Written by cycleguy on August 18th, 2015
I spent the day driving to and from Lafayette, IN (Purdue University…or as his mom will say, “Purdon’t. She went to Indiana State so there is just a touch of friendly rivalry there. Just a touch). All in all it was a pleasant day. The wicked storm which looked to be brewing north of us, which caused me to stop and try to tarp the items in my truck, largely bypassed us. The rain held off as we unloaded. Purdue students did all the unloading and transporting the luggage to his room. The lunchtime pizza was excellent. Anthony’s girlfriend, Mallory, was a good sport and fun to have along (she heads to IU tonight). The drive home was uneventful except for a slow down of traffic due to a detour because of an Interstate bridge being worked on. I am now sufficiently tired and find myself wishing I could lay down but since it is only 5:10 p.m. that would not be a good idea.
That means my brain is not firing on all cylinders at the moment. But I had a thought from Unoffendable I wanted to share. So I’m going to post it and let your minds give it some thought:
Rules are wonderful. Rules bring wisdom into our lives. They help us live better. They spare us from pain. BUT rules don’t change anyone’s heart, ever. Grace does. (p.167)
That saying alone is worth the price of admission to this book. If people (legalists) could only grasp that truth, maybe they would stop trying to force rules on people. Imagine the impact if churches and pastors and people grasped the real truth behind Brant’s statement.
Rules don’t change people. Grace does. No argument here. Any thoughts?
Written by cycleguy on August 17th, 2015
I am helping one of our young people move his “stuff” to Purdue University where he begins his Freshman year possibly pursuing a career in Pharmacy, so I will be out of the office most of the day. With that in mind, and since I am at home without the book I needed to write this post, I have decided to put my blog and “reputation” on the line.
I have in the past written about being an old school “rocker” in my listening pleasure. That is not to say I don’t listen to other types of music. I do. Well…except for country, rap, R&B, and opera. I will admit to listening to more of the arena rock and “hair” band style. I like worship music as long as it has some beat to it and does not drag. Right now my headphones are playing Neal Morse worship sessions. Neal is also a prolific singer/songwriter. People who know me know I like Stryper and other music that makes me move and “play and sing” in the truck.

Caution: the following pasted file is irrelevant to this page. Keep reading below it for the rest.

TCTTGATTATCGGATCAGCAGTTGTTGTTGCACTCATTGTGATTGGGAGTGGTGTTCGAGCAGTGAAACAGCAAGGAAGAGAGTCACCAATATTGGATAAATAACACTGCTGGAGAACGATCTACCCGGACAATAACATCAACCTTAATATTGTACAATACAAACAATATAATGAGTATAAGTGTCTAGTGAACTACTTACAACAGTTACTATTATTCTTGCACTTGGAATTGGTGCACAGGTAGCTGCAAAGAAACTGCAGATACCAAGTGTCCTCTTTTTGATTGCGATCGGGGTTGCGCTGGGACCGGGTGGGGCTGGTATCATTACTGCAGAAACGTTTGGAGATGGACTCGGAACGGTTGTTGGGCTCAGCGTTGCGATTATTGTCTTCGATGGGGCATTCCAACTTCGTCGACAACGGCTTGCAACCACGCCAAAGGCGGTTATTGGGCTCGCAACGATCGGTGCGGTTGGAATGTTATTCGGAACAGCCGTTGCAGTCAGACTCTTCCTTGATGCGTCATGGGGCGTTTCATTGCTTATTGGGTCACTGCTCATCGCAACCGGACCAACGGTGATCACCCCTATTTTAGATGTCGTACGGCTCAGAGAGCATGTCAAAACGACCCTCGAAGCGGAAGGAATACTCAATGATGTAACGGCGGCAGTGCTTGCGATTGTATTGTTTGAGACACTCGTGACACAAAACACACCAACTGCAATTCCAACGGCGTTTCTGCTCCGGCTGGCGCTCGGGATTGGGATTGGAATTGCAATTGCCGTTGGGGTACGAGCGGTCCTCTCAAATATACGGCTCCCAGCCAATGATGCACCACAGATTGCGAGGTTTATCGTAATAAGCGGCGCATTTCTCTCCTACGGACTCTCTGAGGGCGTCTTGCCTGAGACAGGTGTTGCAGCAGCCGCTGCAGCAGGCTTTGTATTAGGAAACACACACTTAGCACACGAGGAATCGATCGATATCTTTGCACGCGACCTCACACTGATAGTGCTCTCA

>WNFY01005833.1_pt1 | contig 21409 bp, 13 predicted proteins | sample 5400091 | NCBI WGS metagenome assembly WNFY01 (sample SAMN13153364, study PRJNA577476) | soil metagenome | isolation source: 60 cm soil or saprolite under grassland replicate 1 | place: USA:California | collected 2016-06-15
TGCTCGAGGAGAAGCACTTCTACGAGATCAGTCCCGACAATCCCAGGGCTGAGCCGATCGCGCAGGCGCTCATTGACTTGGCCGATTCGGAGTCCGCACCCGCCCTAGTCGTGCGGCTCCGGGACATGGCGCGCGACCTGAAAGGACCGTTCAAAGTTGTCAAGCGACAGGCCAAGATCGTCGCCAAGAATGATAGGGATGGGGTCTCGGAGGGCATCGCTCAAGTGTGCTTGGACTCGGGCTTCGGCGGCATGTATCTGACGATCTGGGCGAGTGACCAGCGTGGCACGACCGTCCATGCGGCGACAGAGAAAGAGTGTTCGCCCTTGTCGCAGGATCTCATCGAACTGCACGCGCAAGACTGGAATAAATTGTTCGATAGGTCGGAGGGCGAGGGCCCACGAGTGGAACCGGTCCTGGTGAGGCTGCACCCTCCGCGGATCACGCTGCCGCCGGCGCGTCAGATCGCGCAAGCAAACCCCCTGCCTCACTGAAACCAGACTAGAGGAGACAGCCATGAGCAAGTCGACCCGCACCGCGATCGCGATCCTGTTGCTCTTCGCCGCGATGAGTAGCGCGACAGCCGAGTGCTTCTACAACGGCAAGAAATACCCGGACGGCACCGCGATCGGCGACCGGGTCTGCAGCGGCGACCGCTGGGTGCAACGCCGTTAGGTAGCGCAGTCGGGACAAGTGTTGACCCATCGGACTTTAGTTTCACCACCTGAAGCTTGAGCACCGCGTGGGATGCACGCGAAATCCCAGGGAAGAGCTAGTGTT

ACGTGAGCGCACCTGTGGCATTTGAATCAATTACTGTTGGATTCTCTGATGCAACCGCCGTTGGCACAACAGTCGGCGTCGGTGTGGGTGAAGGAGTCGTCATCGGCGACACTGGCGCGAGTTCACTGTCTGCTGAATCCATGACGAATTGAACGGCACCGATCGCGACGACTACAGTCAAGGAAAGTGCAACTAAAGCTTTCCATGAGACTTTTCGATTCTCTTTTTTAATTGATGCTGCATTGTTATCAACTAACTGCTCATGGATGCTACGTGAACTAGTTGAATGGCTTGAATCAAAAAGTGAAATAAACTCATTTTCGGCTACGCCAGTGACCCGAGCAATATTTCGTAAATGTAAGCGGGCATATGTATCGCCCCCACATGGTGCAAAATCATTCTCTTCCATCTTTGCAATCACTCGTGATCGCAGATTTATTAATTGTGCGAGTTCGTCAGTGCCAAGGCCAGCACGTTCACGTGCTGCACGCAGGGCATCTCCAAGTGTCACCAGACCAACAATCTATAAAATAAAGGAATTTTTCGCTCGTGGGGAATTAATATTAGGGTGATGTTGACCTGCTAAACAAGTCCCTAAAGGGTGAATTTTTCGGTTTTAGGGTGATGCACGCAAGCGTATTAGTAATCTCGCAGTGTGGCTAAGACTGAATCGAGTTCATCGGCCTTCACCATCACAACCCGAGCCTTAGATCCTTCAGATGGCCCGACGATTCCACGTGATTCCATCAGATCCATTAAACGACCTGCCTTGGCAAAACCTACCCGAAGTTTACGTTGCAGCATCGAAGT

Recently I have renewed a “love affair” with what is called ProgRock. Think Kansas (Carry on Wayward Son and earlier). One of my favorite groups is called Theocracy. I became aware of them this past winter while working jigsaw puzzles and my DVD player was on the fritz. Matt Smith, their singer/main songwriter, is a creative genius. One song which is head and shoulders above others is called I Am. I’m not even going to discuss it. I’ll just ask you to listen to it here. Before you go there, I know it is not many, if not most of your cup of tea. I know that. If you don’t like it, at least go to the 5:40 mark and listen to 7:08.
I realize it is not a preacher’s normal type of music. But rumor has it I am not normal. Just sayin’. I’ll be back tomorrow with a more palatable post for most of you. Meanwhile, please don’t brand me a heretic.
Written by cycleguy on August 16th, 2015
We hear it a lot: “You guys are such hypocrites. You say one thing and do another.” Sadly, that is often true. We take pride in our independence and shrug those remarks off with “Well, God knows I’m human and I’m going to make mistakes.”
But what a lousy way of justifying actions which don’t back up words. In his book, Unoffendable, Brant Hanson writes this:
“I suspect this (we don’t really believe God loves us) because our behavior gives us away. After all, what we believe isn’t what we say we believe; it’s what we do. And what many of us do. And what many of us do, as far as I can tell, is strive and strain and push and pull and work and even anguish to try to somehow win favor with a Father who’s already pleased with us.” After saying he could spend hours on radio (Air1) talking about grace over law, he would still have “Christians lined up to tell me it’s not really quite true, that the real issue is that we need to stop sinning right now and work harder…We ‘believe’ God loves us, but we suspect it’s provisional, based on whether we ever get our act straightened out.”(p.128)
Last week I posted a saying I saw on a church sign: “He pleases God best who loves Him most.” Now you see why that saying is so destructive? It puts a qualifier on God’s love. To believe that saying is to say God’s love and acceptance of us is based on rules and how well we fulfill them. It also puts us into a competition.
This “God thing” is not a competition with each other; it is team thing. Any thoughts?